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Ah! slipperiness crossed everybody else's thoughts.
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Old August 29th, 2012, 03:44 AM   #52
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Tug of war between engines featured at 30'26", introduced at 30'10:
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Old August 29th, 2012, 07:30 AM   #53
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In the last 10 years, roughly 500'000 people have died in traffic accidents in Europe and zero in terrorism against long distance rail. Even if something does eventually happen, the best thing to do is to completely ignore it. Every dollar spent on rail security checks saves way more lives if it is spent in road safety. Additionallz, the hassle of rail security checks actually kills people, since many people will not accept the hassle and revert to car travel, where they are way more likely to die in an accident.
I strongly agree with this. The bottom line that policymakers and citizens need to realize is that terrorists are just not that big a threat to your life and health. Even in Israel over the last 10 years, I bet terrorism is not even in the top 10 causes of death.

Here are my posts regarding security checkpoints on China's metros.

You've got to use a cost-benefit analysis when it comes to public policy. What are the costs of security checkpoints? Not only are there salaries of the guards to pay, but also the time lost to those checkpoints.

What are the benefits? Maybe one or two attacks prevented? I would guess zero terrorist attacks have been prevented because terrorists can easily hit a bus or different city's metro system if deterred by guards at one station. But since China has not seen a suicide bomb attack on a bus or metro system anywhere, that indicates the threat is not there. Another benefit might be a greater sense of security by metro riders.

I would argue that given China's excellent security situation there is no need for random checkpoints. Even if there's a suicide bomb attack, that still doesn't justify random checks because they will be ineffective in saving lives. If terrorists can't hit a metro, they'll hit a crowded bus. Which is exactly what the fourth and final London Tube bomber did in 2005.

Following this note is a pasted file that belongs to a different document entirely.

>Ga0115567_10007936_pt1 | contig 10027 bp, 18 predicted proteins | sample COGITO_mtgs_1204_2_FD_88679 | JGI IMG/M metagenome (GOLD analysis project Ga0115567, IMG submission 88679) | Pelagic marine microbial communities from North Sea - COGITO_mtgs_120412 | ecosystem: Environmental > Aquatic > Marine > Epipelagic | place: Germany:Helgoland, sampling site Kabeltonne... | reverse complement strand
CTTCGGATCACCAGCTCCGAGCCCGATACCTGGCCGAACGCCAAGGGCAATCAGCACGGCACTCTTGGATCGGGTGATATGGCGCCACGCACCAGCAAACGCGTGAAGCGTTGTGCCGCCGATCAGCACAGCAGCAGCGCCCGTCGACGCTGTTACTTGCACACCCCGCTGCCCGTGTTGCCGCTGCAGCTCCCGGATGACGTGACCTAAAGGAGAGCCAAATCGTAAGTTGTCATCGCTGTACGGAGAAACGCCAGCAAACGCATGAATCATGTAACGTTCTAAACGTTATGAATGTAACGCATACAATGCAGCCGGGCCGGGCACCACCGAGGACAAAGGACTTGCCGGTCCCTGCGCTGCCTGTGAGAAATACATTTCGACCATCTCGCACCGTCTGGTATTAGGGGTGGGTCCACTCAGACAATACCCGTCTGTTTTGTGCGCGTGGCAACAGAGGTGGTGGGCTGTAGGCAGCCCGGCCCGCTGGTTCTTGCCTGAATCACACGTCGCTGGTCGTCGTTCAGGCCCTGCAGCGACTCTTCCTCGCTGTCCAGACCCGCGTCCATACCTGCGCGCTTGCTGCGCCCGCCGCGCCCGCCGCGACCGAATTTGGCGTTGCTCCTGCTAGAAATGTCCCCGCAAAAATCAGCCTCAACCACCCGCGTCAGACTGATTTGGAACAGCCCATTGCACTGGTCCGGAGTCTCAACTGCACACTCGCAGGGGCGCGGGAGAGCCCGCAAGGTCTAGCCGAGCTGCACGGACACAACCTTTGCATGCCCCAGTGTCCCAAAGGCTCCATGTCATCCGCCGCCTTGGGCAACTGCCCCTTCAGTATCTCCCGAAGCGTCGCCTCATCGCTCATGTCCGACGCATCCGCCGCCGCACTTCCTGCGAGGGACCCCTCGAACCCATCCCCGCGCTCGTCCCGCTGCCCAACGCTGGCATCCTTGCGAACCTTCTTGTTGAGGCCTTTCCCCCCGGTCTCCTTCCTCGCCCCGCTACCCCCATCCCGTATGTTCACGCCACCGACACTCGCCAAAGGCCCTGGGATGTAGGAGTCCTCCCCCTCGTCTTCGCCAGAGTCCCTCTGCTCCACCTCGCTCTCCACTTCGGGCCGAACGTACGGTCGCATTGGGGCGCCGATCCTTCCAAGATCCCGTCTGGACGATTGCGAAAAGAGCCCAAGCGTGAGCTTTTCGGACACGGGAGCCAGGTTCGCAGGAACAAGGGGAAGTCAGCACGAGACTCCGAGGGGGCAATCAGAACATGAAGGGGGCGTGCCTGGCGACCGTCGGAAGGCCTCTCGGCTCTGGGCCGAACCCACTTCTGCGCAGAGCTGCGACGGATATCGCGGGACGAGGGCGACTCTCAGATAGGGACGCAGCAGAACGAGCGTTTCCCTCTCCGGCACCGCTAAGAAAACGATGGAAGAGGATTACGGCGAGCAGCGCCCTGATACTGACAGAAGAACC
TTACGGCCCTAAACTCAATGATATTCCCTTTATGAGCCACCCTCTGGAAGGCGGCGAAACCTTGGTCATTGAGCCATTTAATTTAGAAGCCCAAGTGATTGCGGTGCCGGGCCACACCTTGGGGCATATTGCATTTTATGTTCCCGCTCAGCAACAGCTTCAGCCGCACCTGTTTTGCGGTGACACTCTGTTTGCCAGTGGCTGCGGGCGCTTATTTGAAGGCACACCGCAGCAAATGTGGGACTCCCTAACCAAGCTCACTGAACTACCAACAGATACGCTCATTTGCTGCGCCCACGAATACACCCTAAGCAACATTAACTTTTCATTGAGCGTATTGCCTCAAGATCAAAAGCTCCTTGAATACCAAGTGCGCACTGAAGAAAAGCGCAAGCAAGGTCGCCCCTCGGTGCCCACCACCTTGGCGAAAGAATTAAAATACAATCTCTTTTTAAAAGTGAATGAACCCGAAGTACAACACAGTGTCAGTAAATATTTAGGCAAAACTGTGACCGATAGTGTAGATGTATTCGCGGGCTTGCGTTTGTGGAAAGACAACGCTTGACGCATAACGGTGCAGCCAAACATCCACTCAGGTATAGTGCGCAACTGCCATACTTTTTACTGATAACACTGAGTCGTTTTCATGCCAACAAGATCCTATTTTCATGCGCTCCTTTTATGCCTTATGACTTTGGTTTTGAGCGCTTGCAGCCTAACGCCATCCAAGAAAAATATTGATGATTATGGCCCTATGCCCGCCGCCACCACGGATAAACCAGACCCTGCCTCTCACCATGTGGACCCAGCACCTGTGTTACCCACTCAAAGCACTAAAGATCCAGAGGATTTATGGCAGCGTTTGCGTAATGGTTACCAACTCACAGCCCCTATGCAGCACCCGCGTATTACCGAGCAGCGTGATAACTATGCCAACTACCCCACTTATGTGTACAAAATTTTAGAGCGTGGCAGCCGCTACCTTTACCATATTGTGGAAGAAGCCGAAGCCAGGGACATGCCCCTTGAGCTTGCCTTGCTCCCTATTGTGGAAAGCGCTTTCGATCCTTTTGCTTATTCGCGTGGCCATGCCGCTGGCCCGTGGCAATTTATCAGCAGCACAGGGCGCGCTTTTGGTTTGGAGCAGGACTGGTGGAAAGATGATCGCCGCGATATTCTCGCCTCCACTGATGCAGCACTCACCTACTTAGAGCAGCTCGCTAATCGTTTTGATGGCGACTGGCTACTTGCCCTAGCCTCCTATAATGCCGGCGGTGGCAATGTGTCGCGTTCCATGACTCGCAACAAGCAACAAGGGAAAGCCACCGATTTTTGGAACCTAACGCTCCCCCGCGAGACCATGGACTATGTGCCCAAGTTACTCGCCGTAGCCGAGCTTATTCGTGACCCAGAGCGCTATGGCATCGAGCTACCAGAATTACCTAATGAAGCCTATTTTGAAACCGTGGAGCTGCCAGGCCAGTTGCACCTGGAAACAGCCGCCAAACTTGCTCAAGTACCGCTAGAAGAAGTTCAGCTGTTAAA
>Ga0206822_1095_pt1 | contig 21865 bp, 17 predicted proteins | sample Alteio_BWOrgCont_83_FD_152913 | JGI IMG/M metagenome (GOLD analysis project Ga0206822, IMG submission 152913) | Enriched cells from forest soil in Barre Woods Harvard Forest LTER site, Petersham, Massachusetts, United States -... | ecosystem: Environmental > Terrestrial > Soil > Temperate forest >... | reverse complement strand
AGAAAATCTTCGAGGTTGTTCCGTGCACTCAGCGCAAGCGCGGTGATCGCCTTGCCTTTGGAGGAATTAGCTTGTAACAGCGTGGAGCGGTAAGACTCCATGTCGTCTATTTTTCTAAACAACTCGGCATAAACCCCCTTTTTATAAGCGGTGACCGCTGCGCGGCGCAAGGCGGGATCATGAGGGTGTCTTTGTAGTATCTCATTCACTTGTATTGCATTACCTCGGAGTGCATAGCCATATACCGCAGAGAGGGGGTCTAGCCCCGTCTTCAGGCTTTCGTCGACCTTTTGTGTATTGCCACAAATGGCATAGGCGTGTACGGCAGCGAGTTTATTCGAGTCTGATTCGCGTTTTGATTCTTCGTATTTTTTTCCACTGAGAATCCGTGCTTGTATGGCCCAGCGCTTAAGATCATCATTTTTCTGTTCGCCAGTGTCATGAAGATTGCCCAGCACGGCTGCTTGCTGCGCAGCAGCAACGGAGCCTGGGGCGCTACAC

Traffic accidents kill 100,000 people a year in China. Drunk drivers kill about 15,000 people every year in America, five times more than 9/11. Drunk and dangerous drivers, not terrorists, are the biggest threats to life in China.

I've been a fierce critic of overspending on security in the United States. As I stated before, the U.S. overreacted right after 9/11 and posted guards everywhere. It was all very expensive and utterly pointless. When people calmed down and glanced at the balance sheet, they quickly scaled back. With the exception of Iraq, Syria, and Pakistan terrorism is just not that big a threat anywhere in the world.

I bet that with the exception of Syria, Iraq, and Pakistan, terrorism does not appear in the top 100 causes of death and injury in any country. Things like heart disease, lung cancer, strokes, heart attacks, vehicle accidents, alcoholism, food poisoning, drownings, and allergic reactions to snake bites and bee stings kill more people than terrorists worldwide and certainly in China.